Effective stress management and coping patient education rests upon the thorough understanding of pertinent psychological theories and defense mechanisms. Breast cancer is a condition that creates a state of heightened stress associated with the disease discovery, treatment, and the necessity to deal with its consequences (Potthoff et al., 2013). This paper aims to discuss three educational interventions that can help patients to manage their stressful experiences.
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A healthcare professional should encourage their patients to keep stress diaries as a means of coping with stress (Sharma & Romas, 2012). Such diaries can help patients to increase their adherence rates to self-care behaviors. In addition, individuals under the influence of negative stressful events are not always capable of properly assessing their stress profiles. Therefore, they need to keep a record of their stress sources, time and place of stress triggers, stress levels, and strategies they use to overcome initial stress responses (Olpin & Hesson, 2015).
Another method that can be effectively used by patients in their stress management endeavors is progressive muscular relaxation (PMR). The technique presupposes systematical contraction and relaxation of different muscle fibers in order to achieve a heightened sense of relaxation and awareness (Seaward, 2014). The effectiveness of PMR in reducing stress levels of breast cancer patients has been shown in a randomized controlled trial conducted by Potthoff et al. (2013).
To ensure that patients are well-equipped with stress coping methods and technics, they should be recommended to join support groups. It has been long established that social support plays a key role in a person’s ability to manage stress. A study on advanced breast cancer survival rates reveals that women who regularly visit support groups live 18 months longer than their counterparts who utilize other coping strategies (Aldwin, 2012). Therefore, by embedding themselves in professional social support structures, patients will be able to improve their coping efficacy.
Social Cognitive Theory
The application of social cognitive theory can immensely benefit breast cancer patients. The theory has been introduced in the field of cancer survivorship after the condition had been reconsidered as a chronic health concern rather than an acute one (Hoffman, Lent, & Raque-Bogdan, 2013). Under social cognitive theory, coping appraisals are regarded as constructs that can be changed, thereby improving a patient’s well-being (Sharma & Romas, 2012). However, upon taking control of their meaning-making mechanisms, breast cancer patients who are confronted with their disease should utilize problem-focused and emotion-focused coping strategies.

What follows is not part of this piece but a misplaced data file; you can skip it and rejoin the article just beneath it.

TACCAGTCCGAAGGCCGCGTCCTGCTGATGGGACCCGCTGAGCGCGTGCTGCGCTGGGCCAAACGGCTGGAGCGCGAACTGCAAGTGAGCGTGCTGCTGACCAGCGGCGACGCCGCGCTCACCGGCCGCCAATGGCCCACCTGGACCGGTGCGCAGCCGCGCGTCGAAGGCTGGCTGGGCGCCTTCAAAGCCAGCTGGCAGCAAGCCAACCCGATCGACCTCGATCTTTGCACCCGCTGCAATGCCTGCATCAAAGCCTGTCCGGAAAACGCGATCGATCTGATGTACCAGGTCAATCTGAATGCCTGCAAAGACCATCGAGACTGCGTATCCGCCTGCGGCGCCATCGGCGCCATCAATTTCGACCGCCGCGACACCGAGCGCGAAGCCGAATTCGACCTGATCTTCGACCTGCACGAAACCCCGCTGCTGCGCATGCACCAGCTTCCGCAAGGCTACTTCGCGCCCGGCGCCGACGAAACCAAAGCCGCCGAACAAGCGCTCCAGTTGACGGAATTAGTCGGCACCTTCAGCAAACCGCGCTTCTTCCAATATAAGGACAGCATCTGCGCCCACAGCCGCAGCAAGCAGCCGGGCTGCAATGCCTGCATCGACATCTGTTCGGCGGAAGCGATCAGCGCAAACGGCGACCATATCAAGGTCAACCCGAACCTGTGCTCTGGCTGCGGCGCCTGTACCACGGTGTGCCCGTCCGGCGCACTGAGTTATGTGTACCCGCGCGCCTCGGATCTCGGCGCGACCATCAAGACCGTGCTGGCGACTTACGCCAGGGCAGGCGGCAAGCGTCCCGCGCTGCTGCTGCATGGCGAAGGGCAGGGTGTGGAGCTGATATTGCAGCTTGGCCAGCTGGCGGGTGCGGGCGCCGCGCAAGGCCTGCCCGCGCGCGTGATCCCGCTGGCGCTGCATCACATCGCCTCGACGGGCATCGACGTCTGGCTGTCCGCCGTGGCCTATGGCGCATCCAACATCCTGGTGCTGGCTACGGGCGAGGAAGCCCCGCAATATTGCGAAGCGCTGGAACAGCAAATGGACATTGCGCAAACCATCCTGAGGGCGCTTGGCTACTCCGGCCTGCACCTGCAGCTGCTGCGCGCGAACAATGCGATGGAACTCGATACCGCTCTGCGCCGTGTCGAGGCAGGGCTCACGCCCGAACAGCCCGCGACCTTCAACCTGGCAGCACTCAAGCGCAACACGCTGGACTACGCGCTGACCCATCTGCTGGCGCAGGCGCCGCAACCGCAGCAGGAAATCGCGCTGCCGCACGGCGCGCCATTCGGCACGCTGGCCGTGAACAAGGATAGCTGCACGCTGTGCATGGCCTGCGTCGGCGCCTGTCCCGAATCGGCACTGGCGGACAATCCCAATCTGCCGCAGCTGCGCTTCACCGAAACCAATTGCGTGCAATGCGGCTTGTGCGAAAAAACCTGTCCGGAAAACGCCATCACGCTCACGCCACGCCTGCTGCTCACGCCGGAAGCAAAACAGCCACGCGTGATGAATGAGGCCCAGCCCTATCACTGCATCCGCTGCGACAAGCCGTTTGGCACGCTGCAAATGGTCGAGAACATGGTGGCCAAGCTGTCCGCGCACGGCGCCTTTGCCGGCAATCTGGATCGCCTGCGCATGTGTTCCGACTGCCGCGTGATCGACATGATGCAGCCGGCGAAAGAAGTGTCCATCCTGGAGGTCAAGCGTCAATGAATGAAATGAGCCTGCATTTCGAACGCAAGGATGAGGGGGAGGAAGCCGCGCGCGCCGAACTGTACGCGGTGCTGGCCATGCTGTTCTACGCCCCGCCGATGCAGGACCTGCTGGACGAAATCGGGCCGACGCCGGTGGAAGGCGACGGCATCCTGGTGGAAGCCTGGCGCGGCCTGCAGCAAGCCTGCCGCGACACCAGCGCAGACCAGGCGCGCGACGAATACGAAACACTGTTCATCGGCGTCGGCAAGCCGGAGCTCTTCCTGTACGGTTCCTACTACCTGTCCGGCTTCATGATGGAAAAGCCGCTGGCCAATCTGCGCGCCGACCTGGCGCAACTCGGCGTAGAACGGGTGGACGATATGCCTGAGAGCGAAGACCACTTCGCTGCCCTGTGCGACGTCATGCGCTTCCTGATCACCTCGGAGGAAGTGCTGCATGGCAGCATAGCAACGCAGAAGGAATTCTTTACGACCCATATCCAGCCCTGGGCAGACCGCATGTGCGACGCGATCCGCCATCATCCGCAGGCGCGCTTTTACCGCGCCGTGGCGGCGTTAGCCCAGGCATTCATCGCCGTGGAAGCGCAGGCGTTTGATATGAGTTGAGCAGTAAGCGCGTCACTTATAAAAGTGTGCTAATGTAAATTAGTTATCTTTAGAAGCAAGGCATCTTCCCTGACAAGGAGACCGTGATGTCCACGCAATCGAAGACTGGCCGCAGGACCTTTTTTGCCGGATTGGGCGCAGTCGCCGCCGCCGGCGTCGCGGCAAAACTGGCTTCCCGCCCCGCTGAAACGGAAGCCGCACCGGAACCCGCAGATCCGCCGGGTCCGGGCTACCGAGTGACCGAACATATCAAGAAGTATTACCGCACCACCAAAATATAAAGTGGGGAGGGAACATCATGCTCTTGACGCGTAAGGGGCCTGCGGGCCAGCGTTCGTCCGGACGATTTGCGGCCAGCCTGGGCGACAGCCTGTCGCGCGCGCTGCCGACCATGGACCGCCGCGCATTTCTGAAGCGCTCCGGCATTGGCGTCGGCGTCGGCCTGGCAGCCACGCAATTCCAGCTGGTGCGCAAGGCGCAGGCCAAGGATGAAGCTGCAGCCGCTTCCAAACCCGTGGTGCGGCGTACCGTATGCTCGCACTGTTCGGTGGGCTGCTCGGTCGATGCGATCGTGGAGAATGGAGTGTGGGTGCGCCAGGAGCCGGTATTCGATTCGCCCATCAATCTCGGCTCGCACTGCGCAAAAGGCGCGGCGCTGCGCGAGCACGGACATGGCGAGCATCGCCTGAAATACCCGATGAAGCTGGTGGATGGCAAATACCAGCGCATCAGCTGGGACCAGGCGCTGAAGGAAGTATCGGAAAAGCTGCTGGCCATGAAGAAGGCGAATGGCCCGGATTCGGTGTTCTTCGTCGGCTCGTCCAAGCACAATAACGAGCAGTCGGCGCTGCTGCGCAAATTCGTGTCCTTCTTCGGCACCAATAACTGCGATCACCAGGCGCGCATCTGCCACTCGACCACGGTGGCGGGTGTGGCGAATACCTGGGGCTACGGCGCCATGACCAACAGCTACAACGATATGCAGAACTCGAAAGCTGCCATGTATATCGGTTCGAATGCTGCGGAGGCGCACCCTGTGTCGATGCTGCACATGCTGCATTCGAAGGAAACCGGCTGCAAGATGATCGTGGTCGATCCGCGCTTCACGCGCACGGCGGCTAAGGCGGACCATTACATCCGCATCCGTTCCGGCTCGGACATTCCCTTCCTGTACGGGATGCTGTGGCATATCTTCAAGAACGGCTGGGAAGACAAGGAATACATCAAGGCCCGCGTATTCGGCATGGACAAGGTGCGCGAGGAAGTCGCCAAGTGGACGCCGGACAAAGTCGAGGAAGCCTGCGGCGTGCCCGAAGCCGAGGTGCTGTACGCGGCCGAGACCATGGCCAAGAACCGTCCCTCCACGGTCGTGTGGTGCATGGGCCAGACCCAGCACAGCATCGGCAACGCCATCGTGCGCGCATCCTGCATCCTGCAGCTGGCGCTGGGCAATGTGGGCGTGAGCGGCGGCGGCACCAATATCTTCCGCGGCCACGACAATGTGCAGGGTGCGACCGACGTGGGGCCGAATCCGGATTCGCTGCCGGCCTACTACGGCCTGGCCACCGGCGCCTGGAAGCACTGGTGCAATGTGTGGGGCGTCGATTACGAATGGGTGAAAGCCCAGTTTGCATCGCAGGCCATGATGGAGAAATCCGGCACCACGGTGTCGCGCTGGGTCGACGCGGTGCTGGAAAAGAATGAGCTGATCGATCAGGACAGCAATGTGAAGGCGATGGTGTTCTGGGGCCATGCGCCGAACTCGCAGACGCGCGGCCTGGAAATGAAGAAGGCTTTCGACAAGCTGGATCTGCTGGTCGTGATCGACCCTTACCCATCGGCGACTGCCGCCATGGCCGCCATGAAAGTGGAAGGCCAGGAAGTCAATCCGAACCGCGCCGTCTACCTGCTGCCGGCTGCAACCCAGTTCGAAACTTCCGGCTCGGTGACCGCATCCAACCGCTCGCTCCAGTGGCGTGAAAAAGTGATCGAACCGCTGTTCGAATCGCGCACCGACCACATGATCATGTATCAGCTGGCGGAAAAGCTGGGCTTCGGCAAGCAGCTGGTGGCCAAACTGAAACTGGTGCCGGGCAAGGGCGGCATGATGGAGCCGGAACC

Problem-focused coping approaches are aimed at the elimination of a problem, which might manifest in information gathering and treatment decisions (Hoffman et al., 2013). Some patients tend to resolve the stressor by seeking second opinions. Emotion-focused coping approaches should always follow problem-based strategies because uncontrolled emotional reactions can substantially disrupt patients’ lives. Positive appraisal, reframing, and reassessment of goals and roles have been found to be effective in decreasing stress in breast cancer survivors (Hoffman et al., 2013). Therefore, it can be argued that the application of the theoretical perspective to breast cancer-related coping efficacy should be explored by forward-looking healthcare professionals.
The ability to deal with life-threatening events such as breast cancer is essential for both patients’ well-being and survival. Therefore, healthcare professionals should take different educational approaches to stress management education, thereby achieving positive health outcomes for their patients. The paper has argued that stress diaries, PMR, and support groups can be effectively used to increase the coping efficacy of breast cancer survivors.
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Aldwin, C. M. (2012). Stress, coping, and development (2nd ed.). New York, NY: Guliford Press.
Hoffman, M. A., Lent, R. W., & Raque-Bogdan, T. L. (2013). A social cognitive perspective on coping with cancer: Theory, research, and intervention. The Counselling Psychologist, 41(2), 240-267.
Olpin, M., & Hesson, M. (2015). Stress management for life: A research-based experiential approach. Boston, MA: Cengage Learning.
Potthoff, K., Schmidt, M. E., Wiskemann, J., Hof, H., Klassen, O., Habermann, N.,… Steindorf, K. (2013). Randomized controlled trial to evaluate the effects of progressive resistance training compared to progressive muscle relaxation in breast cancer patients undergoing adjuvant radiotherapy: The BEST study. BMC Cancer, 13, 162.
Seaward, B. L. (2014). Managing stress: Principles and strategies for health and well-being (8th ed.). Sudbury, MA: Jones & Bartlett Learning.
Sharma, M., & Romas, J. A. (2012). Theoretical foundations of health education and health promotion (2nd ed.). Sudbury, MA: Jones & Bartlett Learning.